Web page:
Listen, dunderheads, the people who fought for independence from the British were a TINY minority, much fewer than the probably 50% now who just want to be left alone to live and work. That is because this idea of being left alone and not taken care of was utterly revolutionary back then. It has since infected the world.

Our founders lit a great light upon a hill, and like any great light, it has attracted both imitators and moths.

The moths just want to be warmed (and a lot of them get burned and start hating everything America stands for.)

Even in winning, the compact that is the Constitution started being violated and piecemealed almost immediately after.

And yet, the other side can't QUITE put it out, which is why they hate it. It infected their paternalistic monarchies, which they ultimately long for. And they can't get us to forget this idea of being free and of an armed citizenry ensuring its own liberty.

This whole "is over" thing is just their way of trying to get you to put down arms and to accept that their stolen victories are true. (How can I talk of stolen victories? Well, for one we know of several where the votes just kept showing up in car trunks till the count was what they wanted. Do we believe that this wouldn't happen in a presidential election too? WHY? For another, guys, sweeties, why do they fight voter ID so hard? No, it doesn't make ANY sense. The infinitesimal danger of "voter suppression" is lost in the danger of your vote not counting because ten million illegal immigrants diluted it.) They want us to lie down and go to sleep and be like the Europeans.

And the doom sayers and ancestor-worshippers are ONLY helping this.

Not that it will work.

Look, I grew up in Europe. Forget Peggy the Moocher, okay? Peggy the Moocher in Europe would be considered a sane, if somewhat fringy member of the polity. This is because in Europe you BELONG to the country and the government exists to take care of you.

In America the very idea is repulsive. Yes, yes, some of the crazier democrats think we all belong to the government, but note even the wholly owned news services didn't give this any play, because the average Joe would point and laugh as we do at Peggy the Moocher.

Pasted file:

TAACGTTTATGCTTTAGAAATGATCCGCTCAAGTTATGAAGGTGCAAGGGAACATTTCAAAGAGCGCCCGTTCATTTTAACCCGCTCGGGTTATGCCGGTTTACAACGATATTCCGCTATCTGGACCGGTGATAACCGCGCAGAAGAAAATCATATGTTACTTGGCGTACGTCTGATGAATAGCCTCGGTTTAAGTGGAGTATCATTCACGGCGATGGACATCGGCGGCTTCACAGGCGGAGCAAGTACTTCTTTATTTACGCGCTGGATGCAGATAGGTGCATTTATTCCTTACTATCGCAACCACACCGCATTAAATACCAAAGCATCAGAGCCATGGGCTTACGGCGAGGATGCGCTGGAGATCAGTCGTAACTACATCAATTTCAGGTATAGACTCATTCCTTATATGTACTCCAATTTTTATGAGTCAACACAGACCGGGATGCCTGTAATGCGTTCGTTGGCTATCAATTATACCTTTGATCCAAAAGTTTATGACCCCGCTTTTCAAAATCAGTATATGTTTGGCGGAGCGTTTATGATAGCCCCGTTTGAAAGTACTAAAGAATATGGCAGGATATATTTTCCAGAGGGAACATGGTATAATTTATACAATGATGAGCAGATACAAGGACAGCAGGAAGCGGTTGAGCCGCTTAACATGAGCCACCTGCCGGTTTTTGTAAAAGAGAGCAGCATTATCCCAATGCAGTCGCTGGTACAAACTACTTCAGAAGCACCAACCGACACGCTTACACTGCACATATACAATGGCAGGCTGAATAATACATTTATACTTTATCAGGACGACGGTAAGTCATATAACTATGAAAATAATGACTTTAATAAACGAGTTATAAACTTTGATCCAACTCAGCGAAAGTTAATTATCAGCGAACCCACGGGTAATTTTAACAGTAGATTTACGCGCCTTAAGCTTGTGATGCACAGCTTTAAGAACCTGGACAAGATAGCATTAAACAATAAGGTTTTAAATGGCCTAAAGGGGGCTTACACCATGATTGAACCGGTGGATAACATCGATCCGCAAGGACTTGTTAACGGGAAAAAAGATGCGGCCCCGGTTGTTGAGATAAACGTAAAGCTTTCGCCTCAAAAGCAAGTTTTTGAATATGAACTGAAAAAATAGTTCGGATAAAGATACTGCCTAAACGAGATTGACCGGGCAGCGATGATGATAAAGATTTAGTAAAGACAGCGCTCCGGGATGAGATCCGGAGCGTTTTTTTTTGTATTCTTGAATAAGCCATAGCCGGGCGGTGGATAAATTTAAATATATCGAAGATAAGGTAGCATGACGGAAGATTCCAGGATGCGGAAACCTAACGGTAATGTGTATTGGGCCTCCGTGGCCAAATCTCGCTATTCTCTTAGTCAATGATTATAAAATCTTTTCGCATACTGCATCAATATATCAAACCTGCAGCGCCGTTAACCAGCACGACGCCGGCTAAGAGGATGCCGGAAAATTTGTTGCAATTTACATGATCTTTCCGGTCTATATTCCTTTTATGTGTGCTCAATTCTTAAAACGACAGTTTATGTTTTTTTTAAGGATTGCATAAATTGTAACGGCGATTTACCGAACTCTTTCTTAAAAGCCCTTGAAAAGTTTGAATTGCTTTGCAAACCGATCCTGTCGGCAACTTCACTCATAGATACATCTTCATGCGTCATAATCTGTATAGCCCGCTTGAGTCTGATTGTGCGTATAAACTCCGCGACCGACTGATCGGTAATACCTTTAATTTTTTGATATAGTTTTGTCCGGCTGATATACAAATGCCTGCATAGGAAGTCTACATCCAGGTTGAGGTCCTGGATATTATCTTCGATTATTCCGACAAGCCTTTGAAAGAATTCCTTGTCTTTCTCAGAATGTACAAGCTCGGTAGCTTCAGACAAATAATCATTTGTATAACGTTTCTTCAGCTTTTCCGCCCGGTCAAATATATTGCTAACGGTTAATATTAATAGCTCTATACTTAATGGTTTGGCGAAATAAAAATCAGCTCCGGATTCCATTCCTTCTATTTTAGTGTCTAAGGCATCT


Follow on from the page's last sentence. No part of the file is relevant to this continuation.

The European attitude is as incomprehensible to Americans as theirs is to us, and thank heavens.

Yes, pioneers could hunt, grow, be self sufficient. This might have encouraged a certain mentality. Weirdly, it's not all that different from the mentality of the self-sufficient cyber entrepreneur who is getting tired of the government's yoke. The challenges they faced were different, and yes, they lived much closer to the bone. Part of that "great light" is making us all more comfortable. But a lot of us in this prosperous future find ourselves driven close enough to the bone, partly through stupid tax policies that penalize entrepreneurs. And a lot of us are getting right tired of it.

Yes, us hard coreliberty lovers are a minority, but we are a minority that is armed, and dangerous, and by this I don't mean physically. We are people who read, who talk, who work for what we want. And because liberty is as essential to us as the air we breathe, we fight with the despair of cornered beasts.

Is it enough? Are we enough?

I don't know. Less than us was enough before. It did for the British, and it lit a great light of freedom.

Cry no more. Stop lamenting and put your shoulder to the wheel.

Our ancestors might have lived in caves and eaten acorns. We, thank the Lord, hope to be spared having to do that. The culture is what you make it. You're part of it, not a passive observer.

Now stop lamenting and work.


Reprinted from Ms Hoyt's blog "According To Hoyt" Her personal website is http://sarahahoyt.com/